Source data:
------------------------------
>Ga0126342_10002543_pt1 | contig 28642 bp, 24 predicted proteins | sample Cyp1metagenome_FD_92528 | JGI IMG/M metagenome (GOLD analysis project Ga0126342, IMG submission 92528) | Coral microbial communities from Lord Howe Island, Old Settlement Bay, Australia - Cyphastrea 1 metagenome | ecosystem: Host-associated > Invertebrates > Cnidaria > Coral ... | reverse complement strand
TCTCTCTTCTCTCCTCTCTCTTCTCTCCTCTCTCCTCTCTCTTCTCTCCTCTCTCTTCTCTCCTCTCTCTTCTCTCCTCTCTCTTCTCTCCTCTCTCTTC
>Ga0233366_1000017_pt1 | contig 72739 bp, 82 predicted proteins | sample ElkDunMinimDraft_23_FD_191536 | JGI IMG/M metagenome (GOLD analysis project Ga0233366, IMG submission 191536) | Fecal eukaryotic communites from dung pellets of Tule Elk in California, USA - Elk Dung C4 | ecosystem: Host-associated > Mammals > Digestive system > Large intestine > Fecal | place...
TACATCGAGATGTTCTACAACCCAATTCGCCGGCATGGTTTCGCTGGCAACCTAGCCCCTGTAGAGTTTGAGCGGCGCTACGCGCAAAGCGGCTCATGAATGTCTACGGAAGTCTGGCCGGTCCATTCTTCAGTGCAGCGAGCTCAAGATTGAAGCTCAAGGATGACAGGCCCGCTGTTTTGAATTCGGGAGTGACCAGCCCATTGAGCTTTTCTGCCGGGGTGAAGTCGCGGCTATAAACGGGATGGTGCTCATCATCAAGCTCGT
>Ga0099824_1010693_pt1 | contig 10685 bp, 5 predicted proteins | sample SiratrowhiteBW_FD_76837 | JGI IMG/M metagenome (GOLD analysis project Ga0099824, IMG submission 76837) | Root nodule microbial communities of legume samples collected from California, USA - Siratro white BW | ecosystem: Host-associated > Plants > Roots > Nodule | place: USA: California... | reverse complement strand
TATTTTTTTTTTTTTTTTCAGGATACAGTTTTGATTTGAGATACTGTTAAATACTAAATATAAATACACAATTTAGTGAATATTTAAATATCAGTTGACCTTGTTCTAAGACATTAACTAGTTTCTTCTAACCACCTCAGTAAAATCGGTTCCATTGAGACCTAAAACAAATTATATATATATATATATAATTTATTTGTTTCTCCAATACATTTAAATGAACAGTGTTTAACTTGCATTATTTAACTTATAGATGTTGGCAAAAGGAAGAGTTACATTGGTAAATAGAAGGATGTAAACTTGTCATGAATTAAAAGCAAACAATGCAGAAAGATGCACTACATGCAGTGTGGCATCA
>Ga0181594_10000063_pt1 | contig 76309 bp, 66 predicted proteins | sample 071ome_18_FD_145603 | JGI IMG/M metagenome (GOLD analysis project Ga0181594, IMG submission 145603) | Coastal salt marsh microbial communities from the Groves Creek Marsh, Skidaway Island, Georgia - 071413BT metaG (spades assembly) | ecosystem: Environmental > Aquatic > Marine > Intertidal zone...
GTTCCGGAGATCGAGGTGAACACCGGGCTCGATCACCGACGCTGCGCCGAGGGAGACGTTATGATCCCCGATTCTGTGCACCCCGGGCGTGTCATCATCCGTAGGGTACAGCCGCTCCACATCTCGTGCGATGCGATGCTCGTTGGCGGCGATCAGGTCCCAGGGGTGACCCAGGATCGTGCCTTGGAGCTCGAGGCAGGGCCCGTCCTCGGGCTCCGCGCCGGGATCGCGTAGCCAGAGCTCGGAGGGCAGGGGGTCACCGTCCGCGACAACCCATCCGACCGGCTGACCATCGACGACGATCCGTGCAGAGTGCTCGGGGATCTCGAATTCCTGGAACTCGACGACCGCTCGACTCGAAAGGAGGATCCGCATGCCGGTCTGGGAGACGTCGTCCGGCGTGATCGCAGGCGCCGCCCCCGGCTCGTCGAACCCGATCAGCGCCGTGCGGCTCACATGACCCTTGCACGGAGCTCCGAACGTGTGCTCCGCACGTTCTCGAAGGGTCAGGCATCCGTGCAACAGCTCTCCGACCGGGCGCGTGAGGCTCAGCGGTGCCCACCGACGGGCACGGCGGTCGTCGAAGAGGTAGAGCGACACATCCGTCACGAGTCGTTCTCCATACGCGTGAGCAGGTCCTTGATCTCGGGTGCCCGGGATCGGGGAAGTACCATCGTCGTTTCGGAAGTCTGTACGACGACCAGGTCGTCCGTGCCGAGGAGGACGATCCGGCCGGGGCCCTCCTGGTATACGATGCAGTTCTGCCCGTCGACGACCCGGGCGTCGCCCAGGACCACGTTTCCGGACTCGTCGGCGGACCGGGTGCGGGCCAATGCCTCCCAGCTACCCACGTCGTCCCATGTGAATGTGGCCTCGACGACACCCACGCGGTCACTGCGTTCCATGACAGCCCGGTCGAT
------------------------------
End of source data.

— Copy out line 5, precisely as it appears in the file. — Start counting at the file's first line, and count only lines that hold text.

>Ga0099824_1010693_pt1 | contig 10685 bp, 5 predicted proteins | sample SiratrowhiteBW_FD_76837 | JGI IMG/M metagenome (GOLD analysis project Ga0099824, IMG submission 76837) | Root nodule microbial communities of legume samples collected from California, USA - Siratro white BW | ecosystem: Host-associated > Plants > Roots > Nodule | place: USA: California... | reverse complement strand